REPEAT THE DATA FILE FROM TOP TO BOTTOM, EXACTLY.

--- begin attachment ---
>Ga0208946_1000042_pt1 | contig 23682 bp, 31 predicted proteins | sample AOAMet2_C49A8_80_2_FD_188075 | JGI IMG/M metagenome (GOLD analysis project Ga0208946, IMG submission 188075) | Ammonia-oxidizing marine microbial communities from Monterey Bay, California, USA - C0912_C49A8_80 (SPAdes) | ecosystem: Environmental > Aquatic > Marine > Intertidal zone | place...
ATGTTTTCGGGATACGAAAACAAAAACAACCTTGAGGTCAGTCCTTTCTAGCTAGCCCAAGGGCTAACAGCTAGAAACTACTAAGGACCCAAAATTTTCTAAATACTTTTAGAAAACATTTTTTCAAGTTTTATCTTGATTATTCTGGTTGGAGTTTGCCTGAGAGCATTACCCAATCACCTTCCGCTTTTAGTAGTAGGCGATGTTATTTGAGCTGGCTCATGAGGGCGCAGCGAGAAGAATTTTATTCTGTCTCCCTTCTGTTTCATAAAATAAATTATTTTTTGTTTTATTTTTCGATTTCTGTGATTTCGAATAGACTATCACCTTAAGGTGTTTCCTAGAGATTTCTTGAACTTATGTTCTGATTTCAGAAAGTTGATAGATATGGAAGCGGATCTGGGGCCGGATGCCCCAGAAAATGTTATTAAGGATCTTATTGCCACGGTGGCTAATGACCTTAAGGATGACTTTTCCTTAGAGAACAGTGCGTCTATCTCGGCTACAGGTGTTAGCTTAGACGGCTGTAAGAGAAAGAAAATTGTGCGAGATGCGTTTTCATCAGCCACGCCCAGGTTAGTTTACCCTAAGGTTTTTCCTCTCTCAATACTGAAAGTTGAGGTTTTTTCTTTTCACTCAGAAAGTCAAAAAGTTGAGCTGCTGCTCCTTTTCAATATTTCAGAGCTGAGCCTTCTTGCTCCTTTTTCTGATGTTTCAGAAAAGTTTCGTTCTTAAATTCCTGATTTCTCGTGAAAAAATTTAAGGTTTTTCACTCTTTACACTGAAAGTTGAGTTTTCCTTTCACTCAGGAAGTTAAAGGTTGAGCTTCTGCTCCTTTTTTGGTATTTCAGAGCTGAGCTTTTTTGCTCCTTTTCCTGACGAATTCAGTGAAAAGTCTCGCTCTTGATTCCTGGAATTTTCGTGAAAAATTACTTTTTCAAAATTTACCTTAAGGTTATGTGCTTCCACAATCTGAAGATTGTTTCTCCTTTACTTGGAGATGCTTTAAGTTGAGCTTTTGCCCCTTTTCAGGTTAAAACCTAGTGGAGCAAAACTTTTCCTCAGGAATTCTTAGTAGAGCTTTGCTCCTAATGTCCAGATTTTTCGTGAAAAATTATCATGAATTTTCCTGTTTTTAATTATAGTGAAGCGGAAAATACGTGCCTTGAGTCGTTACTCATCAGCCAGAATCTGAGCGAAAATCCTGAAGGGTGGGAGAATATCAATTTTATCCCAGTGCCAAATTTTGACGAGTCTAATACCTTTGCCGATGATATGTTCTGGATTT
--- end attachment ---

>Ga0208946_1000042_pt1 | contig 23682 bp, 31 predicted proteins | sample AOAMet2_C49A8_80_2_FD_188075 | JGI IMG/M metagenome (GOLD analysis project Ga0208946, IMG submission 188075) | Ammonia-oxidizing marine microbial communities from Monterey Bay, California, USA - C0912_C49A8_80 (SPAdes) | ecosystem: Environmental > Aquatic > Marine > Intertidal zone | place...
ATGTTTTCGGGATACGAAAACAAAAACAACCTTGAGGTCAGTCCTTTCTAGCTAGCCCAAGGGCTAACAGCTAGAAACTACTAAGGACCCAAAATTTTCTAAATACTTTTAGAAAACATTTTTTCAAGTTTTATCTTGATTATTCTGGTTGGAGTTTGCCTGAGAGCATTACCCAATCACCTTCCGCTTTTAGTAGTAGGCGATGTTATTTGAGCTGGCTCATGAGGGCGCAGCGAGAAGAATTTTATTCTGTCTCCCTTCTGTTTCATAAAATAAATTATTTTTTGTTTTATTTTTCGATTTCTGTGATTTCGAATAGACTATCACCTTAAGGTGTTTCCTAGAGATTTCTTGAACTTATGTTCTGATTTCAGAAAGTTGATAGATATGGAAGCGGATCTGGGGCCGGATGCCCCAGAAAATGTTATTAAGGATCTTATTGCCACGGTGGCTAATGACCTTAAGGATGACTTTTCCTTAGAGAACAGTGCGTCTATCTCGGCTACAGGTGTTAGCTTAGACGGCTGTAAGAGAAAGAAAATTGTGCGAGATGCGTTTTCATCAGCCACGCCCAGGTTAGTTTACCCTAAGGTTTTTCCTCTCTCAATACTGAAAGTTGAGGTTTTTTCTTTTCACTCAGAAAGTCAAAAAGTTGAGCTGCTGCTCCTTTTCAATATTTCAGAGCTGAGCCTTCTTGCTCCTTTTTCTGATGTTTCAGAAAAGTTTCGTTCTTAAATTCCTGATTTCTCGTGAAAAAATTTAAGGTTTTTCACTCTTTACACTGAAAGTTGAGTTTTCCTTTCACTCAGGAAGTTAAAGGTTGAGCTTCTGCTCCTTTTTTGGTATTTCAGAGCTGAGCTTTTTTGCTCCTTTTCCTGACGAATTCAGTGAAAAGTCTCGCTCTTGATTCCTGGAATTTTCGTGAAAAATTACTTTTTCAAAATTTACCTTAAGGTTATGTGCTTCCACAATCTGAAGATTGTTTCTCCTTTACTTGGAGATGCTTTAAGTTGAGCTTTTGCCCCTTTTCAGGTTAAAACCTAGTGGAGCAAAACTTTTCCTCAGGAATTCTTAGTAGAGCTTTGCTCCTAATGTCCAGATTTTTCGTGAAAAATTATCATGAATTTTCCTGTTTTTAATTATAGTGAAGCGGAAAATACGTGCCTTGAGTCGTTACTCATCAGCCAGAATCTGAGCGAAAATCCTGAAGGGTGGGAGAATATCAATTTTATCCCAGTGCCAAATTTTGACGAGTCTAATACCTTTGCCGATGATATGTTCTGGATTT